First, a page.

#1
How do I use a voltemeter to test the charge on the 500 volt capacitors on my Epi VJ? its a V3, and I can't get to the leads without taking off the board, and I don't want to take off the board with the caps charged! Also my multimeter has 2 different settings that say V, one has a solid line with a dotted line under it, the other has a wavy line, which do I use?
#2
Just connect the leads of the voltmeter to the leads of the cap (observe correct polarity!). The wavy line means AC and the solid line with a dotted line under it means DC. Simple.

Edit: Since you can't get to the leads, just wait about 30 minutes. There's a formula you can use to determine how long it'll take the caps to discharge, but I don't know it. It shouldn't take longer than 30 minutes, though (should only take 15 or 20, but just to be safe).
Last edited by Invader Jim at Jun 3, 2008,
#3
Thanks for the AC info, but now I feel stupid... how do I get to the leads on the caps with the friggin caulking/sealer stuff covering the bottem of the caps? I can't take the board off, can I?
#5
I'll have to unscrew it, is that OK? I guess I have to to discharge them anyways.
#7
The Voltohmeter is reading a big Zero, that is to be expected from a epi VJ V3 correct? It has been unplugged for 3 days, and it has those auto discharging resistors too. but shoulden't the VOM pick somthing up?
#8
You might want to apply some power to those capacitors to measure them. You're not going to see a steady measurement because they'll charge and discharge. Make sure you're using the DC volt check.
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#10
hmm...I think I'm having a brain fart. A cap tester or a multimeter with a capacitance check function would be ideal. Charge the cap up, ground your negative lead, and measure the positive end of the cap. If you have a hold function on your meter make sure you're using it or you'll just see a flash of numbers or the needle will peg to the right then drop, if you're using an analog meter.

Make sure your meter can handle it and be careful.
What you own is your own kingdom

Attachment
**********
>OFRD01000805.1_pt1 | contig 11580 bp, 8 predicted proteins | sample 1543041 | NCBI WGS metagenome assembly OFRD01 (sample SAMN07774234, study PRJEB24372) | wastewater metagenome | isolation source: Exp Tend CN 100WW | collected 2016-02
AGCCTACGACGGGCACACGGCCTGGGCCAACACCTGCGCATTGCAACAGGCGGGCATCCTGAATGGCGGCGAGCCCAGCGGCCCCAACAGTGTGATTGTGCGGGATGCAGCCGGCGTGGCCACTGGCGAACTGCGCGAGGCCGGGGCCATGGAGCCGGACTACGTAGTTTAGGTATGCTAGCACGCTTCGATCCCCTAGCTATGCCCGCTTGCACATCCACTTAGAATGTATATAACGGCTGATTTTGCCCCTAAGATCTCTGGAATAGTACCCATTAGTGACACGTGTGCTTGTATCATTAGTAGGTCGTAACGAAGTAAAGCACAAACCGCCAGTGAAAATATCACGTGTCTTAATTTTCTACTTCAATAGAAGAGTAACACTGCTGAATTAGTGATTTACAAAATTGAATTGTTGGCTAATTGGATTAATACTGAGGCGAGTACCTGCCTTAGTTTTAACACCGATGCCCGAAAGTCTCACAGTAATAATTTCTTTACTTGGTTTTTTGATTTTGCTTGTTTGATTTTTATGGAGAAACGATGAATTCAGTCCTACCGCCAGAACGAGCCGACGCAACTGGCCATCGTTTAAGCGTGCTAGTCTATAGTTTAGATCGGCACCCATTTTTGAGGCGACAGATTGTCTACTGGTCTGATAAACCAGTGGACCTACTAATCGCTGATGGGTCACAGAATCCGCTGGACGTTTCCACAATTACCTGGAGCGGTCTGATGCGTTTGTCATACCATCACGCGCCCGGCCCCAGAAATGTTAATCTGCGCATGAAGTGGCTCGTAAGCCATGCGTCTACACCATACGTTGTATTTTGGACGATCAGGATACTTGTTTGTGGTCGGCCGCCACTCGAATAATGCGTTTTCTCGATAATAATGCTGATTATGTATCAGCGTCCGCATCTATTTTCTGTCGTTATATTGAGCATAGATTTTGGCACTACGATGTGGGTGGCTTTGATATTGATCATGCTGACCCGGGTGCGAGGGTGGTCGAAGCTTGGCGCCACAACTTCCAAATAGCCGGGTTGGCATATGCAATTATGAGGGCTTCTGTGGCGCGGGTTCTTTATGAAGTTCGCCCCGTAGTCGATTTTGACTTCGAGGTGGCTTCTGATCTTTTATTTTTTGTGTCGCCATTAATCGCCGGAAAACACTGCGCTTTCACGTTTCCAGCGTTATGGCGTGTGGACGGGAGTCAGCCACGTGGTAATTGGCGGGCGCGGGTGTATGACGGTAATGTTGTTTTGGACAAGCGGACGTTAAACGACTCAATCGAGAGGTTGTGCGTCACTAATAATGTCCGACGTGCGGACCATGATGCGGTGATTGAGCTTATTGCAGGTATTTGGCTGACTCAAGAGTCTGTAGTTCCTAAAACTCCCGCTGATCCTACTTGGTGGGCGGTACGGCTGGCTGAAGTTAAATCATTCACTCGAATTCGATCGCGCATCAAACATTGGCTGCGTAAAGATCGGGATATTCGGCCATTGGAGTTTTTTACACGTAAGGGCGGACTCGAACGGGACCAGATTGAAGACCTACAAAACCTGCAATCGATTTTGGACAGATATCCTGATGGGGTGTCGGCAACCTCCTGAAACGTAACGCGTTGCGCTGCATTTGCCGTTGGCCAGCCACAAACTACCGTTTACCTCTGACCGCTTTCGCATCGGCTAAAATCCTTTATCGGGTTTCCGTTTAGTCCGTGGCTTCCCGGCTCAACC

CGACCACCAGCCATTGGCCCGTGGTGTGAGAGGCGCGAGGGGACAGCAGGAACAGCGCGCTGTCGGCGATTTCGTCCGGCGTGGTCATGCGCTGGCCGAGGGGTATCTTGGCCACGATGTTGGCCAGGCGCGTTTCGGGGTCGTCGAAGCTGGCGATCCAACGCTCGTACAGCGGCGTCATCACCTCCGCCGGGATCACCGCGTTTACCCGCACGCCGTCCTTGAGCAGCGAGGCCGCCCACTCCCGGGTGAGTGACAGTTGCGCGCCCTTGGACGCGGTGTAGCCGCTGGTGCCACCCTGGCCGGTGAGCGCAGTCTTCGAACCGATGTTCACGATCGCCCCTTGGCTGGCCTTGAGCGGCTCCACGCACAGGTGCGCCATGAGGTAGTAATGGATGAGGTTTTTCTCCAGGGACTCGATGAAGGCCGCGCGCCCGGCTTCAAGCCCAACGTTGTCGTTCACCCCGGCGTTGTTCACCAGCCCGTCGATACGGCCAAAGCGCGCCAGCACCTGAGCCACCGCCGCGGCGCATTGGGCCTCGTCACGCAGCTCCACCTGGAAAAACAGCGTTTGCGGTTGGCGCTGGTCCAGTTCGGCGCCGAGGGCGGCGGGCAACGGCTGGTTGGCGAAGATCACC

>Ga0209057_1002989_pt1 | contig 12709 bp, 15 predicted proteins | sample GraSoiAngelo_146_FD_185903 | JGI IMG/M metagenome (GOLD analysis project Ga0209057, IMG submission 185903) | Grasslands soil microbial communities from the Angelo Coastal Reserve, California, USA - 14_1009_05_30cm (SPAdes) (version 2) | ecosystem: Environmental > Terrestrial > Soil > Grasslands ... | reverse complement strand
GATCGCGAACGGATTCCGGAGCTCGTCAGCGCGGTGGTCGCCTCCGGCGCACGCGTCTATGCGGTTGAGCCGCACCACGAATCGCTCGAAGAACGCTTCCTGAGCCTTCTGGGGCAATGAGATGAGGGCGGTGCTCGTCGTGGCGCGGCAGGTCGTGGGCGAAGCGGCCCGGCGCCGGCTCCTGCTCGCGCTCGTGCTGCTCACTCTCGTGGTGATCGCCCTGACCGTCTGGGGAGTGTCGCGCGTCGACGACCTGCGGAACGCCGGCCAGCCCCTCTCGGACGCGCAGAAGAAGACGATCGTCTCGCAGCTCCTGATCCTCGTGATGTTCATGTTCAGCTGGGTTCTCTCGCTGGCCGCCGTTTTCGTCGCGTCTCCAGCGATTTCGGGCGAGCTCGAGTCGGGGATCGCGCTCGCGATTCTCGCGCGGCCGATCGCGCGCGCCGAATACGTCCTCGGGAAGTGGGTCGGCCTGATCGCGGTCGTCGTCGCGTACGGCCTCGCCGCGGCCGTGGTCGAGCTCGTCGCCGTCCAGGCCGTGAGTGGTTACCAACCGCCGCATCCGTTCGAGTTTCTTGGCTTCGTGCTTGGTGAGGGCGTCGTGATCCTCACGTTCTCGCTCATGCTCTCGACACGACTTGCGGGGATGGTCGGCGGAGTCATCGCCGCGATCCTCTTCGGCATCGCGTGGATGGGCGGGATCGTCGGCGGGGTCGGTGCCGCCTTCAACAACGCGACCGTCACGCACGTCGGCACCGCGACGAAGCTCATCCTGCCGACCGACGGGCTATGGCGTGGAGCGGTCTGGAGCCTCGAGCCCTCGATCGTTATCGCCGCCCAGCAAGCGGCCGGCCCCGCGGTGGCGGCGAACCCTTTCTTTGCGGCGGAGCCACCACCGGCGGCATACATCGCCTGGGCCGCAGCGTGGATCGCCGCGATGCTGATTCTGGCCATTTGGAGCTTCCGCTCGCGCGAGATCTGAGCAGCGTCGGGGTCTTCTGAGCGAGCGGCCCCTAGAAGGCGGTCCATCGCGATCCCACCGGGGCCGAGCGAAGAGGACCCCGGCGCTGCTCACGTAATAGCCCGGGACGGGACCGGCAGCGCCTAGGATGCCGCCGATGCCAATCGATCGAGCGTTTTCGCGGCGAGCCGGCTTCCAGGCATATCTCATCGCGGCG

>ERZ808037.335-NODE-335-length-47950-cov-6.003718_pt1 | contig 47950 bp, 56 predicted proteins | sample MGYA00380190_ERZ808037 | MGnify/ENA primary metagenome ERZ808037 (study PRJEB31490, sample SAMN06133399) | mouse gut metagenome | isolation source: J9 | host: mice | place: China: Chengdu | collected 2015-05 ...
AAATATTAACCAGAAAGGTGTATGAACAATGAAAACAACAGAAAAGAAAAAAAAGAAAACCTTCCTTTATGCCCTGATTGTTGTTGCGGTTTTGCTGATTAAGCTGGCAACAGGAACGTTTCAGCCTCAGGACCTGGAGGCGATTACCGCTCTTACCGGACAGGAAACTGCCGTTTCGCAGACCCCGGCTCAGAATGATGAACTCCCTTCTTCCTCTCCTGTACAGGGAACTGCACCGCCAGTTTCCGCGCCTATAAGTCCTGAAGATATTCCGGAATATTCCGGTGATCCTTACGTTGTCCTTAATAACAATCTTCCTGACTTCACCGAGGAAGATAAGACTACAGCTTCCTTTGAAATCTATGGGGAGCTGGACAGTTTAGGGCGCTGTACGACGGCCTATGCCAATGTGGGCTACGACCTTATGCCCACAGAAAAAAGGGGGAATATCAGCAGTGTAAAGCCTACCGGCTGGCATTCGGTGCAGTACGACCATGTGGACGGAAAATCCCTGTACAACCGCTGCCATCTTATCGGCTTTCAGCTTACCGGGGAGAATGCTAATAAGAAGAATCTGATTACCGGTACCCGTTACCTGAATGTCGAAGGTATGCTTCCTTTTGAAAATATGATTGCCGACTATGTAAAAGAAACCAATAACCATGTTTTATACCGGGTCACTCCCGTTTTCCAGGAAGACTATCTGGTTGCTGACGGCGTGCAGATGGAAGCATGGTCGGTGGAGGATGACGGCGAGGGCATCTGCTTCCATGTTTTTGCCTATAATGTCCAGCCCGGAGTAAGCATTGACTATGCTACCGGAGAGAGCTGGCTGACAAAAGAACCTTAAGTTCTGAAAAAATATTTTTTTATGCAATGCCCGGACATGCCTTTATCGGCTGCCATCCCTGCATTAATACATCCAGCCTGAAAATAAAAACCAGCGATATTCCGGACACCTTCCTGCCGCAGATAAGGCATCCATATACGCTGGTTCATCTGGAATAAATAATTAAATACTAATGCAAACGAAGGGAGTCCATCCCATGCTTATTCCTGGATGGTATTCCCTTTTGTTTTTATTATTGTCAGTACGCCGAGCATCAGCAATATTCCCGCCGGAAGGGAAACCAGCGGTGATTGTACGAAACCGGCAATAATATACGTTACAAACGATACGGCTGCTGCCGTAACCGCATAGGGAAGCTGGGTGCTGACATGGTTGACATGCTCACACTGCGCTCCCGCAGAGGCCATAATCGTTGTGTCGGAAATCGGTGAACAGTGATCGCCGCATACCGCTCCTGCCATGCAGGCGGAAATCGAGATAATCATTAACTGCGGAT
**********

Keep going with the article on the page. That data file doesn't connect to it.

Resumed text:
What you do is your own glory
What you love is your own power
What you live is your own story
#13
If you can't get to the caps, measure the voltage from pin 1 or 6 on the preamp tube to ground.

After I've measured the voltage, I always short one of those pins to ground, just to be sure. Slightly unnecessary, but I'd rather get a loud bang and a big spark than sticking my hand in a live amp.
Last edited by mr_hankey at Jun 4, 2008,
#14
Quote by wanderingbudoka
hmm...I think I'm having a brain fart. A cap tester or a multimeter with a capacitance check function would be ideal. Charge the cap up, ground your negative lead, and measure the positive end of the cap. If you have a hold function on your meter make sure you're using it or you'll just see a flash of numbers or the needle will peg to the right then drop, if you're using an analog meter.

Make sure your meter can handle it and be careful.



What??? I think you are having a brain fart...
If you have a capacitance meter, DISCHARGE THE CAP BEFORE TESTING IT... you can wreck your meter otherwise

You'd also have to pull out one of the cap leads.
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#15
Quote by damirault
What??? I think you are having a brain fart...
If you have a capacitance meter, DISCHARGE THE CAP BEFORE TESTING IT... you can wreck your meter otherwise

You'd also have to pull out one of the cap leads.


You sir, are most definately correct. I must've been thinking about using an O'scope. Excuse my cerebral flatuence.
What you own is your own kingdom
What you do is your own glory
What you love is your own power
What you live is your own story